400-pound bear found under deck of Colorado home

Wildlife officers in Colorado said this likely 10-year-old boar, a male bear, was looking for a good place to den for the winter. And possibly found it under the deck of a home in a residential Durango neighborhood.

DURANGO, Colo. – You don’t want a black bear of this size in your yard. A 400-pound bear, to be exact. 

Wildlife officers in Colorado said this likely 10-year-old boar, a male bear, was looking for a good place to den for the winter. And possibly found it under the deck of a home in a residential Durango neighborhood.

Homeowners called the Colorado Parks and Wildlife on Wednesday after they saw the bear squatting just west of Needham Elementary. It was one of the largest male bears they have ever seen in town, according to John Livingston, a public information officer for the southwest region of Colorado Parks and Wildlife.

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It took two tranquilizer darts and five members of the wildlife staff to get the bear out from the deck and onto a trailer, so it could be prepared for relocation, Livingston said.

The bear underwent a quick health exam and was then equipped with a microchip and ear tags. A reversal drug was then given to counteract the effects of the tranquilizer. 

"It quickly came to and was given a ride far away from Durango for relocation in a place with suitable bear habitat, good food to eat and where it is unlikely to encounter hunters this season," Livingston said.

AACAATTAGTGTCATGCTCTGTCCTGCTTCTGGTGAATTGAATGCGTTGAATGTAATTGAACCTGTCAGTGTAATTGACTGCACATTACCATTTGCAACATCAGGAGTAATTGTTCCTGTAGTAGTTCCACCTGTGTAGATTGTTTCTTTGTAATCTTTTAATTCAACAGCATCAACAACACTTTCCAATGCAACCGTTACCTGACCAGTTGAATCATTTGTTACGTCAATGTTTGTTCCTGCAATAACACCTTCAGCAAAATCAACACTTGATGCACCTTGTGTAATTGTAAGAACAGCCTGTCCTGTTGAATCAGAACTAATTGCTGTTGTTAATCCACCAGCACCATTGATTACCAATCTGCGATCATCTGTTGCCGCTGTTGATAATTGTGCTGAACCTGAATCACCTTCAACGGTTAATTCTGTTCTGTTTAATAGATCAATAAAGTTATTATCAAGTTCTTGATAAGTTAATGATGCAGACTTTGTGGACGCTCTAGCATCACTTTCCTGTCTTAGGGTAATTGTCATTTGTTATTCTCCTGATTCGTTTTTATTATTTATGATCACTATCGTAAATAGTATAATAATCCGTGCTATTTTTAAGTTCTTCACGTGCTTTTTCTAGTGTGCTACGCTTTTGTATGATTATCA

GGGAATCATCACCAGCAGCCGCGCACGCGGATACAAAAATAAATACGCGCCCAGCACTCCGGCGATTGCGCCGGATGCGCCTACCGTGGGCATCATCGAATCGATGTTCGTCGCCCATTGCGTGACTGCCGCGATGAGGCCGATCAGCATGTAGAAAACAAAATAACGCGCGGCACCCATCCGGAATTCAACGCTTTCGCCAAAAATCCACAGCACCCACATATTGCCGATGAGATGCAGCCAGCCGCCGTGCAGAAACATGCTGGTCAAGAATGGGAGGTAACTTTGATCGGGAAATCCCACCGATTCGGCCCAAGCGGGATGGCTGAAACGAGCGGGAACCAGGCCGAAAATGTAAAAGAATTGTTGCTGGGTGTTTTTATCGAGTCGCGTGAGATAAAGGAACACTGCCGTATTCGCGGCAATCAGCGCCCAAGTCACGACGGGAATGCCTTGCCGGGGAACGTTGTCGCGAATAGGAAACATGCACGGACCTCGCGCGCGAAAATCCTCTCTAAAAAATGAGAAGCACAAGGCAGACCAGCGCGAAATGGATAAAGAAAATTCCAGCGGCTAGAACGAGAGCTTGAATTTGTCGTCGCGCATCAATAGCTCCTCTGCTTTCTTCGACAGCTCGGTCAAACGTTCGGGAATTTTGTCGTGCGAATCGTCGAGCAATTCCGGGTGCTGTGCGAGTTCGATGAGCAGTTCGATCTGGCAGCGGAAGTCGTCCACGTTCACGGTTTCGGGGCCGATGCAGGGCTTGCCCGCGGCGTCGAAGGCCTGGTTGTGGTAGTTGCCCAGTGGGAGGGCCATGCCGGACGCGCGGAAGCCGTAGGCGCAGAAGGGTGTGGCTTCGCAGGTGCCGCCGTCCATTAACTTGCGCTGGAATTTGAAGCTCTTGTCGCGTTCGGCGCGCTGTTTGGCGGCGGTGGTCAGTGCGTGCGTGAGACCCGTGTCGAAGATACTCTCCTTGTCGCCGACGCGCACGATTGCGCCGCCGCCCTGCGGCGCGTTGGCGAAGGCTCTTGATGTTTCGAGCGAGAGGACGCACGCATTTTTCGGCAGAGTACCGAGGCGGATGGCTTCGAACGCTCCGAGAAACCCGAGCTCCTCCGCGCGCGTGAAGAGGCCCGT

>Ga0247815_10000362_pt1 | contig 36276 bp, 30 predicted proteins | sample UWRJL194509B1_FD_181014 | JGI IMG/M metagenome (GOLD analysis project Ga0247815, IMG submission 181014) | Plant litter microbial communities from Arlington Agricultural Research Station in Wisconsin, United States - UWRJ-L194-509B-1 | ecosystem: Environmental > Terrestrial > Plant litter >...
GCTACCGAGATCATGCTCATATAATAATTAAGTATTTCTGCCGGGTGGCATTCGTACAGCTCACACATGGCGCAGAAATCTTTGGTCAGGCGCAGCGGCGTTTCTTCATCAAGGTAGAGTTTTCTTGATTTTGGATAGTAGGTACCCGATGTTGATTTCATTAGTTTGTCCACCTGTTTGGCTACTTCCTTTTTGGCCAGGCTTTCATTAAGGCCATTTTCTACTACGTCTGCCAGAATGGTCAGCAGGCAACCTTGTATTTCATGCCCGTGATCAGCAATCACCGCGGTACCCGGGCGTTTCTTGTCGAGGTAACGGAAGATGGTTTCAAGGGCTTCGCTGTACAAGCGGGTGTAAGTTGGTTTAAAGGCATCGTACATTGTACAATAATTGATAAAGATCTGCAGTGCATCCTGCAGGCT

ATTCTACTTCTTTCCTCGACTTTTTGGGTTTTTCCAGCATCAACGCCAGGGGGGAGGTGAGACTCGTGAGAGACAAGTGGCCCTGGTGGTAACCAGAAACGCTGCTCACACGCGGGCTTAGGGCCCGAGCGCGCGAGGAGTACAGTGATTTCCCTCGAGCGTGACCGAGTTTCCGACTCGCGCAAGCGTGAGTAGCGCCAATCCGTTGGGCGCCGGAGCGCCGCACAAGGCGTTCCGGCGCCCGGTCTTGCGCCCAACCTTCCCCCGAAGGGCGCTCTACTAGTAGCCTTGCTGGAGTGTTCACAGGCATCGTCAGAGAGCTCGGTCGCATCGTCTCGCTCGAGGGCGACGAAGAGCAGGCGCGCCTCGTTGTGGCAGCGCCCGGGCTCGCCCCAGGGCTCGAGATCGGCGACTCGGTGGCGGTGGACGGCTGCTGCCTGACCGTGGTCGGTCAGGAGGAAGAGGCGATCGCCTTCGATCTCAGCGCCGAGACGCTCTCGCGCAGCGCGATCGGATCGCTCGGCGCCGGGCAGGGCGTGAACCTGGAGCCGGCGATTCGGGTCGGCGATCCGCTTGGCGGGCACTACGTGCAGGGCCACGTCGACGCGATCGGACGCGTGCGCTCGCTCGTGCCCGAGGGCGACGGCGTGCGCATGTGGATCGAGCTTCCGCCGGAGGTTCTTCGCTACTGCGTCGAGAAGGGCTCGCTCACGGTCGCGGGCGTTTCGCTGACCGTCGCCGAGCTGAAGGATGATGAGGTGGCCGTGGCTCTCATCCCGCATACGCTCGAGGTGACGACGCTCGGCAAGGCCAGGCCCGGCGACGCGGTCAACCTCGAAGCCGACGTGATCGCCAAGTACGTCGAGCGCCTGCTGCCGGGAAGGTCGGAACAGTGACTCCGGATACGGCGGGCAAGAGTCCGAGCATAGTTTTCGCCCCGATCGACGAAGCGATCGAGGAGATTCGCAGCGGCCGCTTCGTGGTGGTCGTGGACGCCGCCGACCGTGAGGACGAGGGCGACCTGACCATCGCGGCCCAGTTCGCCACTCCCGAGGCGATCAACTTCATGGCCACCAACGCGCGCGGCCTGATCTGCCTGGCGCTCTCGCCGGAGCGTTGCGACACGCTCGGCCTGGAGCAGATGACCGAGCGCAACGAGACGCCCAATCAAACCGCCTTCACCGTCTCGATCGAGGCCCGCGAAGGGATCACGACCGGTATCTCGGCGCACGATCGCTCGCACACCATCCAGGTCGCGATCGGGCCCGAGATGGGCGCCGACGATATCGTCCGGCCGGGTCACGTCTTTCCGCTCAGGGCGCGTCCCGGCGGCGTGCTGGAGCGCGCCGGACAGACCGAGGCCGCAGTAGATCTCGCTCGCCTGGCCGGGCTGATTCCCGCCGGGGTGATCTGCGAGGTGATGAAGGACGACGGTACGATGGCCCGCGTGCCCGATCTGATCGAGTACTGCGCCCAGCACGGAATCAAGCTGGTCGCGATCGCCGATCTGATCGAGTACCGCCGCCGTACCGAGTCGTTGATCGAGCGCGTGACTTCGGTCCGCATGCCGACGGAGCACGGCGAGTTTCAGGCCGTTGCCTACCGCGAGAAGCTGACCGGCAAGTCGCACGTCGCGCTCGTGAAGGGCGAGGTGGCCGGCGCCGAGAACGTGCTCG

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While the agency has not had to handle many bears in the town limits of Durango this year, Livingston said, it does highlight the importance of removing attractants around the home as bears look to bulk up before denning for winter.

The CPW said that bears need 20,000 calories a day to gain enough fat to survive the winter without eating or drinking during hyperphagia.

They also say that bears have noses 100 times more sensitive than humans and can literally smell food five miles away.In order to continue to get enough calories, some bears have lingered into more local areas to find food as their sources have been dwindling. Many attribute that to the significant drought. 

With such powerful noses, CPW officials warn people not to leave trash out or in their vehicles. 

Bears have recently been found in Colorado and have become aggressive in their pursuit of an easy meal, destroying property, and even getting inside cars.

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